Wolfgang Amadeus MOZART (1756–1791)
Menuhin conducts Mozart
Serenades – Orchestre de Chambre de Lausanne (1990) [74:18]
Symphonies No. 35, No. 36 – Orchestre de Chambre de Lausanne (1993) [48:58]
Symphonies No. 38, No. 39 – Sinfonia Varsovia (1989) [55:59]
Symphonies No. 40, No. 41 – Sinfonia Varsovia (1990) [57:39]
Wind Concertos – English Chamber Orchestra (1992) [75:29]
Opera Overtures - Orchestre de Chambre de Lausanne (1997) [62:01]
rec. 1989-1997. DDD
full contents list at end of review
VIRGIN CLASSICS 6487942 [6 CDs: 74:18 + 48:58 + 55:59 + 57:39 + 75:29 + 62:01]

“One precocious musical genius sharing his favorite works by another precocious musical genius” – that’s how I’d describe this set of major orchestral works by Mozart, all with Sir Yehudi Menuhin conducting. It is a beautiful package drawing on the best of Mozart played in Menuhin’s gentle but firm style.

It is appropriate that the first CD contains serenades and related works. Serenades occupied a special place in Mozart’s musical time and place – Salzburg. These are long pieces, often over an hour, and composed to celebrate a person or event, such as the opening of a university term. Wolfgang’s father Leopold composed more than thirty serenades, but only one survives. The two short marches concluding this first CD are also appropriate in that marches usually book-ended serenades in Mozart’s time, to accompany the ensemble as it processed to and from the event.

The next three CDs contain Mozart’s most mature symphonies. Whereas the serenades were written when he was in his early 20s, these symphonies were written from ages 27 to 32, and the final three were all completed in a six-week frenzy. No.35 Haffner was written as a dedication to a friend, the No.36 Linz and No.38 Prague were first performed in those cities. No.41 Jupiter was so-named by the impresario J. P. Salomon (1746 – 1815). The early 20th century scholar Georges Poullain, Comte de Saint-Foix, enthused that the Jupiter “reveals all that music has achieved up to this time (1788) and what it will do nearly a hundred years later”.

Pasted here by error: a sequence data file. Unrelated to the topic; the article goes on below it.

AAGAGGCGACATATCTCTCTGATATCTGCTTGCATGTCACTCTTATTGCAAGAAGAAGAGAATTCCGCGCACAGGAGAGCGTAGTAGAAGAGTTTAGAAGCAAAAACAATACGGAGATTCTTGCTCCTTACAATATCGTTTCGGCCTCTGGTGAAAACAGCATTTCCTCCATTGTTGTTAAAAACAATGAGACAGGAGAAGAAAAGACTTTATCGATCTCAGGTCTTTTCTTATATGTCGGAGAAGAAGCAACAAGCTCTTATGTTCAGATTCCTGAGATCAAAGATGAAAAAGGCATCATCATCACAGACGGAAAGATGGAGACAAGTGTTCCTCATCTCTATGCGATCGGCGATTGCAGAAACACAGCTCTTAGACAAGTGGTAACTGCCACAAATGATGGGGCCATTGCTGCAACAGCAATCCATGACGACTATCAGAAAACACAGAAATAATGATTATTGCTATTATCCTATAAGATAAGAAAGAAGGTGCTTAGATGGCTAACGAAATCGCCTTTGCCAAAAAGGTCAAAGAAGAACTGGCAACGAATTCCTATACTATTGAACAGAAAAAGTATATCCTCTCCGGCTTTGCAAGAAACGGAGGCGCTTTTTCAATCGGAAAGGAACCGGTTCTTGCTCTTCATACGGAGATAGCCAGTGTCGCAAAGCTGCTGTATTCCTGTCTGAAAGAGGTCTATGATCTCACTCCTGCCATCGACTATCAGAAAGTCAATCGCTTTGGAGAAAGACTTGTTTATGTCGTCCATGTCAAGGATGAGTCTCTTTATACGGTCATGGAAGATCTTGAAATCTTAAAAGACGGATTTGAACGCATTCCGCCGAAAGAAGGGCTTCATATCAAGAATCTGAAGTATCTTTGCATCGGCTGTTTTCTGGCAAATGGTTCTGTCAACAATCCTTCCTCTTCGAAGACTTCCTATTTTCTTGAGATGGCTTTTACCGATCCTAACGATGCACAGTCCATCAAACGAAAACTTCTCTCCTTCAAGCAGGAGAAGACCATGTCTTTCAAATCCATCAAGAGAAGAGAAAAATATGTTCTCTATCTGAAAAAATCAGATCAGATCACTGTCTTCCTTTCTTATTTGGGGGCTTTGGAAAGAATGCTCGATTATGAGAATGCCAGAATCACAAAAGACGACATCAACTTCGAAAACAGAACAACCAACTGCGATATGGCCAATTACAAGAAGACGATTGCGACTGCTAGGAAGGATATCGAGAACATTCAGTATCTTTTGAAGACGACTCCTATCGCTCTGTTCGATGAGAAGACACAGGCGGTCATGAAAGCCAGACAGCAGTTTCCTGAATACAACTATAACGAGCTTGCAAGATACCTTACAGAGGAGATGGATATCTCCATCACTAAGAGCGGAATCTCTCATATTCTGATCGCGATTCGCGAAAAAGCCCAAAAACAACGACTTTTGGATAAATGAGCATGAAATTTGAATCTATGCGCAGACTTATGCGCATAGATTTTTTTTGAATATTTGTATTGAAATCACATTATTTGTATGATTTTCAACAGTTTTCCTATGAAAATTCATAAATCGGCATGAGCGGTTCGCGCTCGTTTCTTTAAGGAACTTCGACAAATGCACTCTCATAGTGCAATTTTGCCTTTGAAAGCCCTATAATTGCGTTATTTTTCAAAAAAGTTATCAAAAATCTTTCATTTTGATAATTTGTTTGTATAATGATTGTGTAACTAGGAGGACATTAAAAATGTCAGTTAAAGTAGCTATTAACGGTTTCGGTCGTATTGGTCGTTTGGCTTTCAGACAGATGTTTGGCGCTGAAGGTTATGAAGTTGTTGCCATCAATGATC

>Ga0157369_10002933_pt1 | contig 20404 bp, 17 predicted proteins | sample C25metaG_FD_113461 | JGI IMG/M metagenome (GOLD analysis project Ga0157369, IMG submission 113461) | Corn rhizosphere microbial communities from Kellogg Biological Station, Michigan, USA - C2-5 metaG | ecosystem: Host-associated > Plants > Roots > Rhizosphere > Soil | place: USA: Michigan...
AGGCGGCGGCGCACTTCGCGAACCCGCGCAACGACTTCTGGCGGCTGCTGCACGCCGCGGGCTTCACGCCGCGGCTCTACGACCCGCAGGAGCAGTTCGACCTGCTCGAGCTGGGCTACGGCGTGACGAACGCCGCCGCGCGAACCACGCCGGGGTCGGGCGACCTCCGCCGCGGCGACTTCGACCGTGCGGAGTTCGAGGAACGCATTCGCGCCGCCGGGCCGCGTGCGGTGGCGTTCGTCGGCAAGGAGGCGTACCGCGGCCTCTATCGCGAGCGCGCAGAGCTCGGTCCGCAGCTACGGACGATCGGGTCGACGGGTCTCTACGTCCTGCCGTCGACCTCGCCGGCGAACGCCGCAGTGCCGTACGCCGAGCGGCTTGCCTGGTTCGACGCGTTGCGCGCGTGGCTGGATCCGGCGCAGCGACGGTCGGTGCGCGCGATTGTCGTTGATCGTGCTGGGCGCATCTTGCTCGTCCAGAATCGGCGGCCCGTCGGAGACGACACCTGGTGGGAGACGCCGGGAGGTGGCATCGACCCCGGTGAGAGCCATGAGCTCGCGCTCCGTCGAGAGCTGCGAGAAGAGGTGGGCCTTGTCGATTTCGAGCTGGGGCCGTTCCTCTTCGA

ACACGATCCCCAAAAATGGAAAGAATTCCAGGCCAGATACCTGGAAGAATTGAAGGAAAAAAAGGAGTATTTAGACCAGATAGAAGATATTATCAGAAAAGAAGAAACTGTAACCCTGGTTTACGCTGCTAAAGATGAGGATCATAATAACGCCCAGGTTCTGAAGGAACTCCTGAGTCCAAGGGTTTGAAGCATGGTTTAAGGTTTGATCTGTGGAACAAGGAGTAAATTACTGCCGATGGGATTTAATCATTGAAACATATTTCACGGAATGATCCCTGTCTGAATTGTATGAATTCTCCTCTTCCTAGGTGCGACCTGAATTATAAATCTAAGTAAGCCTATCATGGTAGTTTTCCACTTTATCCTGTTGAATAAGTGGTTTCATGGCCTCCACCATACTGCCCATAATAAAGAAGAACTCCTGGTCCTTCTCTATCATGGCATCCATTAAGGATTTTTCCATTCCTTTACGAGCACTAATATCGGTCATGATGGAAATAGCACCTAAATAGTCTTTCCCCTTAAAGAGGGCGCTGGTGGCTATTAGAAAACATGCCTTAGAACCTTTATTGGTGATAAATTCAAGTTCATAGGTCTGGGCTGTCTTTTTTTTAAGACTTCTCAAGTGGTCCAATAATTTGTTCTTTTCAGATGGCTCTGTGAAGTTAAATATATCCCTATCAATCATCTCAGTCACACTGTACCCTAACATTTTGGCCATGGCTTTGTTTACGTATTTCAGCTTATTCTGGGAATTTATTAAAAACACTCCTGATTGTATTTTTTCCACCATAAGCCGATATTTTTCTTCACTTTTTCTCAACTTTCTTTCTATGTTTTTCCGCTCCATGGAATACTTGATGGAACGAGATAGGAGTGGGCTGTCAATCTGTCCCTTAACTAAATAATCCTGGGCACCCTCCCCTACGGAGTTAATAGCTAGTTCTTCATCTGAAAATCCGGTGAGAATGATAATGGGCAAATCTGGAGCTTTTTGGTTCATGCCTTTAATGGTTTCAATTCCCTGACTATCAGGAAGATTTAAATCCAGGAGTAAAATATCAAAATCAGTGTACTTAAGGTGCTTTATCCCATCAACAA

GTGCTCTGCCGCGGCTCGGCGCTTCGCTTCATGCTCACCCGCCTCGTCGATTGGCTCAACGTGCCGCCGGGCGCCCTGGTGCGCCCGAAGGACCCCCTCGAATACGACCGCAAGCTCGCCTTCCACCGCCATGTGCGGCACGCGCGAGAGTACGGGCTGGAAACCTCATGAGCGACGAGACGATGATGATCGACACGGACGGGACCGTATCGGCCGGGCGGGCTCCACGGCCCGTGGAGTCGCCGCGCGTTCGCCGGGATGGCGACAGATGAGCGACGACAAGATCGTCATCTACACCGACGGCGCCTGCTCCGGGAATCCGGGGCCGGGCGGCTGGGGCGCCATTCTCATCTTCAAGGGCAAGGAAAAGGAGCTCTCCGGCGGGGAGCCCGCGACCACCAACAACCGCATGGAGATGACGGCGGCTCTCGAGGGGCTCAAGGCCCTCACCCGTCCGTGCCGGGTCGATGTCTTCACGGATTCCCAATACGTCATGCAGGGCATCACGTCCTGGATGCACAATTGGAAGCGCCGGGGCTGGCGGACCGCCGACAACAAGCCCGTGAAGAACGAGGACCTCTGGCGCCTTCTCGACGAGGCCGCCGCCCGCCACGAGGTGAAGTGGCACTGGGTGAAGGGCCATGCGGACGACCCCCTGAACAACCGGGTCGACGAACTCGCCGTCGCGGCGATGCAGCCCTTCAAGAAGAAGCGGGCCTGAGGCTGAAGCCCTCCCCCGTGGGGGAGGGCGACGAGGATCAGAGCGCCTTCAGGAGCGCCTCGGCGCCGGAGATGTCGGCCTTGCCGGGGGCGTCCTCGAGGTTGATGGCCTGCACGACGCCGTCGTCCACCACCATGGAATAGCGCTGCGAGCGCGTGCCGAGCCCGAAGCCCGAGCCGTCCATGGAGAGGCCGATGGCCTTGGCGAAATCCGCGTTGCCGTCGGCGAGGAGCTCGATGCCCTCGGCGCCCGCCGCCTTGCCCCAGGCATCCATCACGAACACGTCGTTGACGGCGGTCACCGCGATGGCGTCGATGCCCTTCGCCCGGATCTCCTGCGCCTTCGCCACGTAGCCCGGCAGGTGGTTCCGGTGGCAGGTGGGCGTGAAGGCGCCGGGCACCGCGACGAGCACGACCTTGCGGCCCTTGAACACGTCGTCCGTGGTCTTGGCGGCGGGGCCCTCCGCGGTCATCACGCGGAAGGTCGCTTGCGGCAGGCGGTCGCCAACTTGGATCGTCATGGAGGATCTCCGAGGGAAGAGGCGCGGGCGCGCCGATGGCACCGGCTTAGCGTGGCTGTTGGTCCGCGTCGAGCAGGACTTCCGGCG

While Mozart spent six months in Paris in 1778, he gave composition lessons to the daughter of Adrien-Louis Bonnières de Souastre, Comte de Guines. The father and daughter played flute and harp respectively, so Mozart wrote a concerto for the two. This K299 demonstrates his remarkable ability to write brilliantly for instruments with which he was unacquainted as a performer. In Mannheim, later that same year, this gift was further demonstrated in composition of the two flute concertos (K313, K314), commissions for a Dutch amateur musician, Ferdinand Dejean. The fifth CD in this set contains all three concertos, well played by The English Chamber Orchestra with soloists Samuel Coles, flute and Naoko Yoshina, harp.

Overtures for 12 of the 22 operas that Mozart wrote fill the final CD in this set. From Bastien und Bastienne, written when he was 12, to La clemenza di Tito, premiered in Prague the year he died, the choices here seem to have been based on popularity and familiarity. Sir Yehudi leads the Orchestre de Chambre de Lausanne in performances that are uniformly energetic and enjoyable.